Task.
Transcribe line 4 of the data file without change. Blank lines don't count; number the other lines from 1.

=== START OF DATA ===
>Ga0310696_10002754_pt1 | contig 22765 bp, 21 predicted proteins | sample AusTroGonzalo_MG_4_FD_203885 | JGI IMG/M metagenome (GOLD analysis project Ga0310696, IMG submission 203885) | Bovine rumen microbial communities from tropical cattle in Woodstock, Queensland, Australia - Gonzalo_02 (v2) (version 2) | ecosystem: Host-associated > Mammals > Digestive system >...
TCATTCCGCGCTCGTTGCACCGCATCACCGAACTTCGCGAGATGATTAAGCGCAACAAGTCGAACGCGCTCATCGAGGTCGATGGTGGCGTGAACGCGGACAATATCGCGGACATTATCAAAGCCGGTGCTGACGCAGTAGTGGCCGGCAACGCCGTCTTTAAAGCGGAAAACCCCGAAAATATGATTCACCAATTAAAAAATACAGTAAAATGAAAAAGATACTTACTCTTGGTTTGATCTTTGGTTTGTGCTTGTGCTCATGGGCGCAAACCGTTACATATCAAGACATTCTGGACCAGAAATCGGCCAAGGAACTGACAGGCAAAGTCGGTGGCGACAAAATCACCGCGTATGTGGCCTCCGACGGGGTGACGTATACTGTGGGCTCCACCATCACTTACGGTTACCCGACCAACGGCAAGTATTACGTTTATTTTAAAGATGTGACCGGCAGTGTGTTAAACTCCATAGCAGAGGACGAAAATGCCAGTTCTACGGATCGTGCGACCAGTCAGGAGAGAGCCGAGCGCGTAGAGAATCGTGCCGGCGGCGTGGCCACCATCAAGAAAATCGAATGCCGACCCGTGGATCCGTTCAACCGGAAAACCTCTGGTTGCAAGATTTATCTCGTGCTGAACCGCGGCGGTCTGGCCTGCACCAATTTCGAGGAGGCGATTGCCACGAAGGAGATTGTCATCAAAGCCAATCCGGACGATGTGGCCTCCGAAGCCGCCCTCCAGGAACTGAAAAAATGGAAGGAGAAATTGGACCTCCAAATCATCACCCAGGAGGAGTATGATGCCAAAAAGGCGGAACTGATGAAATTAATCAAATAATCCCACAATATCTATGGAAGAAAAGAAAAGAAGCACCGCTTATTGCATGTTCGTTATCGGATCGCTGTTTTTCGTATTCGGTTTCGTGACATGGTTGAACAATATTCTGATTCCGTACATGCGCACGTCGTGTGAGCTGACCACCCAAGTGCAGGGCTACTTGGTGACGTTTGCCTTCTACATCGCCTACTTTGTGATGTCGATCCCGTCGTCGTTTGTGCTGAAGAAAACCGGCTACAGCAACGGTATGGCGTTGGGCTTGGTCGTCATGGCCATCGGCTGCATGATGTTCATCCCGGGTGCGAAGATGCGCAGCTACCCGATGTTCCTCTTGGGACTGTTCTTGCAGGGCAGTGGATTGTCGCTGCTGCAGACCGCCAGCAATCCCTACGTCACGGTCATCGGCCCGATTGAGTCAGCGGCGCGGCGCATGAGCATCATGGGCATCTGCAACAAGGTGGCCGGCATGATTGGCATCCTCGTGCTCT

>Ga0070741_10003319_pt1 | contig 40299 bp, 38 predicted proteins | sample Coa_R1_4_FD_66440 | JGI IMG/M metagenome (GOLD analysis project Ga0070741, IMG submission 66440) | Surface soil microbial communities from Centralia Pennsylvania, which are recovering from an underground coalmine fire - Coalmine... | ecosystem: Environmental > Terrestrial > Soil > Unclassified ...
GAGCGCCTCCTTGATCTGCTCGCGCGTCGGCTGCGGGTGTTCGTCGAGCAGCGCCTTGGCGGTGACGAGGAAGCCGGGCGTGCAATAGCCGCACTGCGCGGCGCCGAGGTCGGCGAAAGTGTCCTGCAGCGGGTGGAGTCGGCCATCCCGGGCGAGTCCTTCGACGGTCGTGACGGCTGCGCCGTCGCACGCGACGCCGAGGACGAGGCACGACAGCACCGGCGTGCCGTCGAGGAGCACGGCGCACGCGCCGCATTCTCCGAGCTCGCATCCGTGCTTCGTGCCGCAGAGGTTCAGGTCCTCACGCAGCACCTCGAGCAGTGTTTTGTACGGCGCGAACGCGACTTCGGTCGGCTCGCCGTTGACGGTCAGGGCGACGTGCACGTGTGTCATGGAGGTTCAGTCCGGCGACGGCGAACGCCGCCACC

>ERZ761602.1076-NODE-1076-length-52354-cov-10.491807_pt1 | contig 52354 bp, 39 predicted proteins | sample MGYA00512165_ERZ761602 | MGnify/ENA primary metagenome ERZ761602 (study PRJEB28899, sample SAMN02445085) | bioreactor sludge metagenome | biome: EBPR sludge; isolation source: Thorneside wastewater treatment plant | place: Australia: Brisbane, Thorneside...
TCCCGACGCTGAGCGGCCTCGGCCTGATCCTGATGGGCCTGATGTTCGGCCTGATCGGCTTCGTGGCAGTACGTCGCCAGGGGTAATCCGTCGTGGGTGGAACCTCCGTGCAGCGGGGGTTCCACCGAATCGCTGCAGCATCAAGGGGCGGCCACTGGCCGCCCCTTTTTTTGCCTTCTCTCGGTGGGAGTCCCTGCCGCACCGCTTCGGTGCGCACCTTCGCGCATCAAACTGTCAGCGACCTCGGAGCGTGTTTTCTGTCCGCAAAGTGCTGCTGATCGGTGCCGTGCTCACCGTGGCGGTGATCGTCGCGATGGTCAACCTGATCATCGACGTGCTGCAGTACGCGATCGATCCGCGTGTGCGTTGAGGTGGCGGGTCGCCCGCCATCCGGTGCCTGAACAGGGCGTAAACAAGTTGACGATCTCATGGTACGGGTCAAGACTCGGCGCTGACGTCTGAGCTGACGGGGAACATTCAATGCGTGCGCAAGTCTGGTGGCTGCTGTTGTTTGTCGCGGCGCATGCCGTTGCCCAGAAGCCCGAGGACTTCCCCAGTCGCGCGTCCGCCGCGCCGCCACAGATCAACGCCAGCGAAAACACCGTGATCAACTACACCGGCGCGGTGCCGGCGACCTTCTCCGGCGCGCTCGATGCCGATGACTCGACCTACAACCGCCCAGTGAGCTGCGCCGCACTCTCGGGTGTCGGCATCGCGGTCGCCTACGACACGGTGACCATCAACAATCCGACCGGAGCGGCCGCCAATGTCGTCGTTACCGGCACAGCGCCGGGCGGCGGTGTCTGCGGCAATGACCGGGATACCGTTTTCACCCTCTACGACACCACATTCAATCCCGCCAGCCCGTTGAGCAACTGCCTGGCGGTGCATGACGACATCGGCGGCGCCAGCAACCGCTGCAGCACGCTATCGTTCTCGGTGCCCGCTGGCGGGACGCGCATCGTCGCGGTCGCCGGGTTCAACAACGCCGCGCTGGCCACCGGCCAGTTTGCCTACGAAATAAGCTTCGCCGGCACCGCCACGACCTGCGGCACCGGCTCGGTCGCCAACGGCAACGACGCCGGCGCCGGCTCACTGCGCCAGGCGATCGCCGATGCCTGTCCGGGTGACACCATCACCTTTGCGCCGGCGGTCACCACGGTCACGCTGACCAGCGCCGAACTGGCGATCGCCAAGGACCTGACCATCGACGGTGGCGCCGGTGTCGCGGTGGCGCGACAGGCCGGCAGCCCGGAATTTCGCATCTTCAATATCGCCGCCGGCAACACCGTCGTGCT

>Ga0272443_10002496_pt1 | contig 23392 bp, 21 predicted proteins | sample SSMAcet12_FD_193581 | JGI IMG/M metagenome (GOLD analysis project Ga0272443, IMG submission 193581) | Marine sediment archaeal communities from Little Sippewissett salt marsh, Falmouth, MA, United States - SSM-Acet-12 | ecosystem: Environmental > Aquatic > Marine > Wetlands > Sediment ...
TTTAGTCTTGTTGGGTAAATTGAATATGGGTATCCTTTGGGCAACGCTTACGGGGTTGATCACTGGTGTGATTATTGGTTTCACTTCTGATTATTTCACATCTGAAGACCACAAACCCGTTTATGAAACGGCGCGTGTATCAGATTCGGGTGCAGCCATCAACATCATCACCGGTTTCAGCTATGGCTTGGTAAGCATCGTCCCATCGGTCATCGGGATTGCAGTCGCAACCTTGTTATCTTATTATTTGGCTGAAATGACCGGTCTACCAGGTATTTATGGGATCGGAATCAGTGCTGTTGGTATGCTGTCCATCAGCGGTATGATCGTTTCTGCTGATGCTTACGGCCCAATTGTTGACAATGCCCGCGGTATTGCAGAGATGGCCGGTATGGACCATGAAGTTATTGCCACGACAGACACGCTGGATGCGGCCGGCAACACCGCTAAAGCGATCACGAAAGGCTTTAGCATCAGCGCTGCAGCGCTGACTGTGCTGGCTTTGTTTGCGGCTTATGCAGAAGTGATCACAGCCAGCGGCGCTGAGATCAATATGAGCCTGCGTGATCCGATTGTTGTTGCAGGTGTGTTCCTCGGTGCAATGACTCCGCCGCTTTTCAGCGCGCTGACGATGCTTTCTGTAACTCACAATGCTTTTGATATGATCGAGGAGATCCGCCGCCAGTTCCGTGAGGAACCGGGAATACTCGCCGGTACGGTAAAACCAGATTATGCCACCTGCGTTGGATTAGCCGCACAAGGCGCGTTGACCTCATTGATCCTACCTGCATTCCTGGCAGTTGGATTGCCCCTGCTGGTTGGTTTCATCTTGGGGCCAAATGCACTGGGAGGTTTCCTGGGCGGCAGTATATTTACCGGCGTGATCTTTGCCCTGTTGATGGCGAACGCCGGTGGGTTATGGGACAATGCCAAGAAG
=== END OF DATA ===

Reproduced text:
GAGCGCCTCCTTGATCTGCTCGCGCGTCGGCTGCGGGTGTTCGTCGAGCAGCGCCTTGGCGGTGACGAGGAAGCCGGGCGTGCAATAGCCGCACTGCGCGGCGCCGAGGTCGGCGAAAGTGTCCTGCAGCGGGTGGAGTCGGCCATCCCGGGCGAGTCCTTCGACGGTCGTGACGGCTGCGCCGTCGCACGCGACGCCGAGGACGAGGCACGACAGCACCGGCGTGCCGTCGAGGAGCACGGCGCACGCGCCGCATTCTCCGAGCTCGCATCCGTGCTTCGTGCCGCAGAGGTTCAGGTCCTCACGCAGCACCTCGAGCAGTGTTTTGTACGGCGCGAACGCGACTTCGGTCGGCTCGCCGTTGACGGTCAGGGCGACGTGCACGTGTGTCATGGAGGTTCAGTCCGGCGACGGCGAACGCCGCCACC